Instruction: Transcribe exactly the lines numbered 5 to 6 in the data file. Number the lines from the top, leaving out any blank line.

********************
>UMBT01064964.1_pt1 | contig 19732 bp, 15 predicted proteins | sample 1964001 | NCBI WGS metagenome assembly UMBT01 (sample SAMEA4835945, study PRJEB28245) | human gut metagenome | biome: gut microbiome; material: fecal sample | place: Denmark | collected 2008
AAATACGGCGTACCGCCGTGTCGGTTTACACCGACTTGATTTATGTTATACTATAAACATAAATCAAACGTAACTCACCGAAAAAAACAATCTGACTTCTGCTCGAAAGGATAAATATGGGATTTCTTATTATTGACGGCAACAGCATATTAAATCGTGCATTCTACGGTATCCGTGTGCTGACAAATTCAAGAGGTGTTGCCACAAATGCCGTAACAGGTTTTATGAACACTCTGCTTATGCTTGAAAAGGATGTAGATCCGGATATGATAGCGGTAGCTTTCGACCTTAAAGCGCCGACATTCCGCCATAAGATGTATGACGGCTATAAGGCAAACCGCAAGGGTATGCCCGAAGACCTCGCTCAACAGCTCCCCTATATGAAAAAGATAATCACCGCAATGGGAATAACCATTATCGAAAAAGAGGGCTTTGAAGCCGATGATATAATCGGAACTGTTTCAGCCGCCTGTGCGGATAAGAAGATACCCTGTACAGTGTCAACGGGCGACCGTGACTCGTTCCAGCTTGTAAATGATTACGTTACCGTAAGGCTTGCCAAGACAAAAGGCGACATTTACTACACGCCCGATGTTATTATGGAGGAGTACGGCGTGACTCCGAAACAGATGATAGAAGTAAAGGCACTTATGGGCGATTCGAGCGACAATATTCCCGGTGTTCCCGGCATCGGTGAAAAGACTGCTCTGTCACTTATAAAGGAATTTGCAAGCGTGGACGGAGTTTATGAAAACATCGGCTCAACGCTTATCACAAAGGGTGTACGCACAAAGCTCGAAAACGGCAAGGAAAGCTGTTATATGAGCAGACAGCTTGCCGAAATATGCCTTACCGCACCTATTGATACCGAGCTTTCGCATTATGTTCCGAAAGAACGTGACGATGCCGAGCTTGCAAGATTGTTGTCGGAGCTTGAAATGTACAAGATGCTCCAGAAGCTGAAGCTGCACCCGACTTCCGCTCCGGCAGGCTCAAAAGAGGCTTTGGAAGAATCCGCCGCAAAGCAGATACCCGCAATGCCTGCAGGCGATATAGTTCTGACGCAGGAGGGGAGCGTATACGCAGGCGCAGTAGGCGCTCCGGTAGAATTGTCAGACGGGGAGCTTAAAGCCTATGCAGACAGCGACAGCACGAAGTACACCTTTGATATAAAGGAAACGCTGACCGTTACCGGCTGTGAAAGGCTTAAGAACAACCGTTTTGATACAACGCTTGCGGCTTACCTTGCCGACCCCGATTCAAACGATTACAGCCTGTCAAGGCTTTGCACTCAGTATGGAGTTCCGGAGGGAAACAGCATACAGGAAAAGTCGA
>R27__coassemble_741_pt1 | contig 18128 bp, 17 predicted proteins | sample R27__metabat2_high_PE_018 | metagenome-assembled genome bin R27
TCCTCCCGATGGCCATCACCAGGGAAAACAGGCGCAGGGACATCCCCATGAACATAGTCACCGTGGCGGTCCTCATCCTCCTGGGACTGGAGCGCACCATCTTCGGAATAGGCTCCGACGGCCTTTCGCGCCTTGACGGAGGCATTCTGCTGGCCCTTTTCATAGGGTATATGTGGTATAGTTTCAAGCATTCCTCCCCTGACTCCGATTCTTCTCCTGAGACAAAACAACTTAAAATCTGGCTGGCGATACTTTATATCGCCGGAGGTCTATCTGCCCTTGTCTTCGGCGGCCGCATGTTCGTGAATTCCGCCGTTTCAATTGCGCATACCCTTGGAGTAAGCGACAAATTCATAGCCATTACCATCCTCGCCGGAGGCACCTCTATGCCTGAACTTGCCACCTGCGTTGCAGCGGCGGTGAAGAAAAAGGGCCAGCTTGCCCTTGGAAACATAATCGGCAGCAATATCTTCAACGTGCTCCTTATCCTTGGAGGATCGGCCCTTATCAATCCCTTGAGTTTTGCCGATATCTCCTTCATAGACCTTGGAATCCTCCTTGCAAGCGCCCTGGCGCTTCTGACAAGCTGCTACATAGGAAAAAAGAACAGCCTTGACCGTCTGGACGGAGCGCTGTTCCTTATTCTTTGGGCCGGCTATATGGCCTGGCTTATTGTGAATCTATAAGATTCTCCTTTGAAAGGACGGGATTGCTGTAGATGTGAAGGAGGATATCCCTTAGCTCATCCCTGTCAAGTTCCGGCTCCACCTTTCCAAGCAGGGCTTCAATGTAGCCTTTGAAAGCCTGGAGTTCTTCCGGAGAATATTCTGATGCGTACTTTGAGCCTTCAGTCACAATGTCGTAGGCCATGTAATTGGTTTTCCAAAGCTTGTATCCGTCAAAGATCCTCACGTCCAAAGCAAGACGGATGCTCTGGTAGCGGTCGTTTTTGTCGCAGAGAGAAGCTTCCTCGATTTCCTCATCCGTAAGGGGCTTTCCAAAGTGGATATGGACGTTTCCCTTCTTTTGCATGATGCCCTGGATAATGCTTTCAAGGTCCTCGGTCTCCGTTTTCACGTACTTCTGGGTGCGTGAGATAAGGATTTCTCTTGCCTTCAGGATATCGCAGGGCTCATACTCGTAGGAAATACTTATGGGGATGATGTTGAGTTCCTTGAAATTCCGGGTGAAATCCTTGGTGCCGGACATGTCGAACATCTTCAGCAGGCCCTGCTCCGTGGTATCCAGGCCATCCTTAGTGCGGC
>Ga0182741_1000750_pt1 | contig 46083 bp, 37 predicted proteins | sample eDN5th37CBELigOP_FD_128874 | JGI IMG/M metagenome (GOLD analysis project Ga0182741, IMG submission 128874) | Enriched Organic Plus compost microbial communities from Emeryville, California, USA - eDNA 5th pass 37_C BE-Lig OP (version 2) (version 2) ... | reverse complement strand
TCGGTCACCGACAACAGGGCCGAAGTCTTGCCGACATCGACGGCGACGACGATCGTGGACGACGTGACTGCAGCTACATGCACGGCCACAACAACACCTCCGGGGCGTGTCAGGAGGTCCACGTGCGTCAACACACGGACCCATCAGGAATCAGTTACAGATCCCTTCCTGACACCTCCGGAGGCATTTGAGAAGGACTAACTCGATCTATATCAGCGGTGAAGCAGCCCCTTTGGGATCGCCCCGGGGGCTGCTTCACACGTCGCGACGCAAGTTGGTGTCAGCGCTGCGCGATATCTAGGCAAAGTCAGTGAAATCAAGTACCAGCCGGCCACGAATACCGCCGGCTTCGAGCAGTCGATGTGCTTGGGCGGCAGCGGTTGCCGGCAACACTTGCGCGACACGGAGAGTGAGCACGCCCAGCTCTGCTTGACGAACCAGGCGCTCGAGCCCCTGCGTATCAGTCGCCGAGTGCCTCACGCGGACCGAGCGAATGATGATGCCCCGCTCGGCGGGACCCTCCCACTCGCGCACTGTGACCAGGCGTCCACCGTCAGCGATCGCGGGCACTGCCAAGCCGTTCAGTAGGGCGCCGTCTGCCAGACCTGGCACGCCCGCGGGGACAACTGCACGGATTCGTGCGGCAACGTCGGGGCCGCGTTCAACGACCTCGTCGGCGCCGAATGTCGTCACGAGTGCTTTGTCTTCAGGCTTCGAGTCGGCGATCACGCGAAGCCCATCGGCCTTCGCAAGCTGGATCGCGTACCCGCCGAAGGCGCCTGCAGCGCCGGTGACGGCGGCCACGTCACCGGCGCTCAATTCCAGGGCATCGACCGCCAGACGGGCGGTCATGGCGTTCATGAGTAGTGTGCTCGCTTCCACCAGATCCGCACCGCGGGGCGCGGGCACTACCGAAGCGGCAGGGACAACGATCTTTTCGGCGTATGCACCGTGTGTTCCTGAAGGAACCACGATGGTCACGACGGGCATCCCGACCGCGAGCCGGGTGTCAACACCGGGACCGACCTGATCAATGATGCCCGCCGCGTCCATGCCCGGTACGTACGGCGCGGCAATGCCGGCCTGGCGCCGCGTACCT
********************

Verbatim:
>Ga0182741_1000750_pt1 | contig 46083 bp, 37 predicted proteins | sample eDN5th37CBELigOP_FD_128874 | JGI IMG/M metagenome (GOLD analysis project Ga0182741, IMG submission 128874) | Enriched Organic Plus compost microbial communities from Emeryville, California, USA - eDNA 5th pass 37_C BE-Lig OP (version 2) (version 2) ... | reverse complement strand
TCGGTCACCGACAACAGGGCCGAAGTCTTGCCGACATCGACGGCGACGACGATCGTGGACGACGTGACTGCAGCTACATGCACGGCCACAACAACACCTCCGGGGCGTGTCAGGAGGTCCACGTGCGTCAACACACGGACCCATCAGGAATCAGTTACAGATCCCTTCCTGACACCTCCGGAGGCATTTGAGAAGGACTAACTCGATCTATATCAGCGGTGAAGCAGCCCCTTTGGGATCGCCCCGGGGGCTGCTTCACACGTCGCGACGCAAGTTGGTGTCAGCGCTGCGCGATATCTAGGCAAAGTCAGTGAAATCAAGTACCAGCCGGCCACGAATACCGCCGGCTTCGAGCAGTCGATGTGCTTGGGCGGCAGCGGTTGCCGGCAACACTTGCGCGACACGGAGAGTGAGCACGCCCAGCTCTGCTTGACGAACCAGGCGCTCGAGCCCCTGCGTATCAGTCGCCGAGTGCCTCACGCGGACCGAGCGAATGATGATGCCCCGCTCGGCGGGACCCTCCCACTCGCGCACTGTGACCAGGCGTCCACCGTCAGCGATCGCGGGCACTGCCAAGCCGTTCAGTAGGGCGCCGTCTGCCAGACCTGGCACGCCCGCGGGGACAACTGCACGGATTCGTGCGGCAACGTCGGGGCCGCGTTCAACGACCTCGTCGGCGCCGAATGTCGTCACGAGTGCTTTGTCTTCAGGCTTCGAGTCGGCGATCACGCGAAGCCCATCGGCCTTCGCAAGCTGGATCGCGTACCCGCCGAAGGCGCCTGCAGCGCCGGTGACGGCGGCCACGTCACCGGCGCTCAATTCCAGGGCATCGACCGCCAGACGGGCGGTCATGGCGTTCATGAGTAGTGTGCTCGCTTCCACCAGATCCGCACCGCGGGGCGCGGGCACTACCGAAGCGGCAGGGACAACGATCTTTTCGGCGTATGCACCGTGTGTTCCTGAAGGAACCACGATGGTCACGACGGGCATCCCGACCGCGAGCCGGGTGTCAACACCGGGACCGACCTGATCAATGATGCCCGCCGCGTCCATGCCCGGTACGTACGGCGCGGCAATGCCGGCCTGGCGCCGCGTACCT